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Music

The forgotten beauty of The Rolling Stones’ debut album

The Rolling Stones - Debut
7.9

The Rolling Stones had a gradual rise to stardom after their formation in 1962. They established themselves in the London R&B scene with a passion for the blues-inspired rock and roll popularised in the 1950s by American acts like Muddy Waters, Bo Didley and Chuck Berry. Their first stable line-up consisted of frontman Mick Jagger, multi-instrumentalist Brian Jones, guitarist Keith Richards, bassist Bill Wyman, and drummer Charlie Watts. In the early days, the songwriting capabilities of Jagger and Richards hadn’t yet been fully established, so the band mainly opted for R&B covers. 

The Rolling Stones that became rock ‘n’ roll royalty in the late 1960s and beyond, right up to the modern-day, was helmed by Jagger and Richards as the creative directors. But in the early 1960s, Jones was the most dominant driving force in the group with his keen passion for the blues and his unparalleled talent as the groups’ multi-instrumentalist. It had been Jones who decided on naming the band after Muddy Waters’ 1950 song ‘Rollin’ Stone’. 

By 1963, The Stones had attracted the attention of aspiring producer and manager Andrew Loog Oldham. At the time, Oldham was only 19-years-old and was younger than the members of the band. As he was below the age of majority, he couldn’t obtain an agent’s license or sign any legal documents without his mother present to co-sign. After Oldham took over as the band’s manager, he decided to mimic the methods of The Beatles’ manager Brian Epstein and got the band to wear suits on stage and in press shots. 

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On April 16th, 1964, The Rolling Stones released their eponymous debut album. As they looked to enter the race against The Beatles, they appeared on the record sleeve in mop-top hairstyles and smart suits as directed by Oldham. But what the group lacked on The Beatles was original material. The Rolling Stones consisted of 12 songs in total, and only three were original compositions by the band.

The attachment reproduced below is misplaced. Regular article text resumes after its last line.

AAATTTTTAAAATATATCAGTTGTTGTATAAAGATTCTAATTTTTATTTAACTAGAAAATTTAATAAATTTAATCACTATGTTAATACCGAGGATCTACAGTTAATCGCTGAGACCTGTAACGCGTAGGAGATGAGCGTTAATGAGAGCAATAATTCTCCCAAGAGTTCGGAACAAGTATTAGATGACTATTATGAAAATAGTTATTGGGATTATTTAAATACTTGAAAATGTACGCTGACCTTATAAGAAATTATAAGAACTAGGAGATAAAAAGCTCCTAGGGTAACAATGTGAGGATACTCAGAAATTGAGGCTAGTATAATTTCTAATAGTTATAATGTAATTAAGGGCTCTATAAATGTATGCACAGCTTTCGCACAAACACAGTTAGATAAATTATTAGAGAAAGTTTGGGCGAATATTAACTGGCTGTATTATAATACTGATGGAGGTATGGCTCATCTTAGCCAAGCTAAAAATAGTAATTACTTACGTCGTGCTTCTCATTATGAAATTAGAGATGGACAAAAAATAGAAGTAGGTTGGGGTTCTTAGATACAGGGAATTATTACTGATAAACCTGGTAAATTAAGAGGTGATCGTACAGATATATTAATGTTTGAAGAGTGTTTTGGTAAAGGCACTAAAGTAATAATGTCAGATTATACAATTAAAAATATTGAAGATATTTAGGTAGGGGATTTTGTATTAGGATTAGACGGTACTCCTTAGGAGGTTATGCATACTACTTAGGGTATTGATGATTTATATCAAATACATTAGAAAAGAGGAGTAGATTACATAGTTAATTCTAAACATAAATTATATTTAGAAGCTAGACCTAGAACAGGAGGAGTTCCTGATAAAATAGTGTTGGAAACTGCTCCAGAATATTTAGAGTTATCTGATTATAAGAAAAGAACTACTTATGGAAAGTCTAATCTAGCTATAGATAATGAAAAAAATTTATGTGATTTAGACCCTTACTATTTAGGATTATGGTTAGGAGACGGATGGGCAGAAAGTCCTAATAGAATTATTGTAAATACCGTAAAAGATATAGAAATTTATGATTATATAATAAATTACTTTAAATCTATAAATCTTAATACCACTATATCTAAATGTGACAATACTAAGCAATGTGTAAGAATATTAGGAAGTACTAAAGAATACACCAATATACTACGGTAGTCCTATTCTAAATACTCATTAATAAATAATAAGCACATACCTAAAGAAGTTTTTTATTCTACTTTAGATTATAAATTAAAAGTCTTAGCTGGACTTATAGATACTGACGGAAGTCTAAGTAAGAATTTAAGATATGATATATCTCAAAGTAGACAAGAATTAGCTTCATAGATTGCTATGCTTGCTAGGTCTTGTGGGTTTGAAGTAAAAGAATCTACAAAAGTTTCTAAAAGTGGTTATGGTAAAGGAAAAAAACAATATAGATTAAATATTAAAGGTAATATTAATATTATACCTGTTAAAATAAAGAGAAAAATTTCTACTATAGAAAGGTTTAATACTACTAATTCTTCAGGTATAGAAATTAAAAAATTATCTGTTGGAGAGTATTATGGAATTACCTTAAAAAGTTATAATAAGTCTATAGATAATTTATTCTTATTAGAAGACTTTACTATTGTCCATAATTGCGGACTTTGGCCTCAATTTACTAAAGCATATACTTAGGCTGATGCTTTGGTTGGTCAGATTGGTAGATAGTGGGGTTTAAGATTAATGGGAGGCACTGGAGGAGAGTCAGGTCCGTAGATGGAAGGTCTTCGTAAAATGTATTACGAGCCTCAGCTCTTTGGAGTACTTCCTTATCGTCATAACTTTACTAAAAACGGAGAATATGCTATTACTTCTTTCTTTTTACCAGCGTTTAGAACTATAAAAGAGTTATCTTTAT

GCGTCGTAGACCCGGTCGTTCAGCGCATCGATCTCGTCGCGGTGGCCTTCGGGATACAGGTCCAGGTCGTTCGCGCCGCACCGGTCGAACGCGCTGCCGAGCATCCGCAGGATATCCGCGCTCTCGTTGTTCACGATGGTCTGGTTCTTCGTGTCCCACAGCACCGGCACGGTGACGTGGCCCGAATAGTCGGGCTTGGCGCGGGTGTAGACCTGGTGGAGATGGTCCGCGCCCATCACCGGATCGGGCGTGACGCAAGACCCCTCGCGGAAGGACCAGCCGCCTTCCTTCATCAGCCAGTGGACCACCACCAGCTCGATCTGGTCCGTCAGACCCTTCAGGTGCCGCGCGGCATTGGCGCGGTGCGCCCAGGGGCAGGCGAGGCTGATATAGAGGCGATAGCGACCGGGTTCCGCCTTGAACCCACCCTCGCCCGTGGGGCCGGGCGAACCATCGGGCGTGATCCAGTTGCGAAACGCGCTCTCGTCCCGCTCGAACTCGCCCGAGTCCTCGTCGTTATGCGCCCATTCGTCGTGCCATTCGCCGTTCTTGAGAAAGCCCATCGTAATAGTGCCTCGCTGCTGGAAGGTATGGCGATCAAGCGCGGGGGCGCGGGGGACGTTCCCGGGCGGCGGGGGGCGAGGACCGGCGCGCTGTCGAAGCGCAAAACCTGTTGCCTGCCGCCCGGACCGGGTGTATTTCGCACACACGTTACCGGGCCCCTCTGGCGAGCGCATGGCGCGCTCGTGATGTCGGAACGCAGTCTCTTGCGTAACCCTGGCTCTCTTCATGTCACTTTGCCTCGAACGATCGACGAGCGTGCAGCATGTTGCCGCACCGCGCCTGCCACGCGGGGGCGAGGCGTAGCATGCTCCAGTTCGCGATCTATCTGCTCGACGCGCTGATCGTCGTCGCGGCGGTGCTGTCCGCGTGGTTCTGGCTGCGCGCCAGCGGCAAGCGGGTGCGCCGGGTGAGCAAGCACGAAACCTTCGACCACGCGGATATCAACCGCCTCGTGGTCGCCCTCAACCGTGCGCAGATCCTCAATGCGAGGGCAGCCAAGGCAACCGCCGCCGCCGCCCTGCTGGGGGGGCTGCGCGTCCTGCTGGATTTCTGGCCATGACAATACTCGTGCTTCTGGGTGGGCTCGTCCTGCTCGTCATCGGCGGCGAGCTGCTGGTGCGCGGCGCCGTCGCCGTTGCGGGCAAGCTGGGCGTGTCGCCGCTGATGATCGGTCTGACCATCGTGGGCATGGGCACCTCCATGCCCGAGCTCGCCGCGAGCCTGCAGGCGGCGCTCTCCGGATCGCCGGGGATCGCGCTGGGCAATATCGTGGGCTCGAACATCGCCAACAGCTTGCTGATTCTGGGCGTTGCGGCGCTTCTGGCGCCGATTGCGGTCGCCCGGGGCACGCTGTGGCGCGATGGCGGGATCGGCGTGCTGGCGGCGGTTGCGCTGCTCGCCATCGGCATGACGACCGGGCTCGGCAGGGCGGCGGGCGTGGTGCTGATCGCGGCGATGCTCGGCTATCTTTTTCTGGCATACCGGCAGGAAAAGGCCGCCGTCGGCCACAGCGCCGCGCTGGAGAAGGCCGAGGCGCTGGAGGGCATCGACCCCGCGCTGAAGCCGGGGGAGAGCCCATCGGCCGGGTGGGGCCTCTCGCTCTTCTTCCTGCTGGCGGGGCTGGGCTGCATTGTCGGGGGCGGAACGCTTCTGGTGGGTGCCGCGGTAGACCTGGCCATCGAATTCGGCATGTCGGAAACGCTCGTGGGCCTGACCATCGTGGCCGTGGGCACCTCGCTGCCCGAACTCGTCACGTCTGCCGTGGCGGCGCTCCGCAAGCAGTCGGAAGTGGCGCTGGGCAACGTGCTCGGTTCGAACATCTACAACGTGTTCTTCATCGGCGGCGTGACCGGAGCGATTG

What the album lacks in originality, though, it makes up for in the quality of the covers. With Jones’ musicianship and Jagger’s unique vocal take on the R&B style, The Stones made an imperative formative contribution to the British invasion era. The album is packed with inspired renditions of classic rock songs from the previous decade. The album kicks off on a high note with a classy cover of Bobby Troup’s ‘Route 66’, which was originally recorded in 1946 by Nat King Cole but was more influenced by Chuck Berry’s 1962 version. Later, a cover of Bo Diddley’s ‘Mona (I Need You Baby)’ brings a new, refined vibrancy to the 1957 original. 

On side two, the album remains strong with a cover of Slim Harpo’s ‘I’m A King Bee’, a song in which Jagger truly debuts the sexual side of his vocal performance. Following the Harpo cover is the group’s first recorded cover of their hero Chuck Berry. For this cover, the Stones chose ‘Carol’, one of Berry’s many crowd-pleasing rock-outs. The cover maintains the pace and style that is so intrinsically associated with the 1950s R&B star while adding enough nuance to keep things fresh.

While much of the album consisted of covers, Jagger and Richards penned ‘Tell Me (You’re Coming Back)’. The other two original compositions feature at the close of side one and were credited to the Rolling Stones collectively under the pseudonym Nanker Phelge. Firstly, ‘Now I’ve Got A Witness’, and then ‘Little by Little’, which was written in collaboration with legendary producer Phil Spector.

The three original songs draw on the group’s keen interest in R&B while pointing in the direction the Rolling Stones would head moving into the thick of the 1960s as they typified the blues-rock genre. While the Stones went on to prove themselves as confident songwriters and unbridled hit-makers, thanks to Richards’ eye for a catchy riff, their debut album remains eternally vital as a formative rock classic and a touching homage to the American roots of the British invasion.

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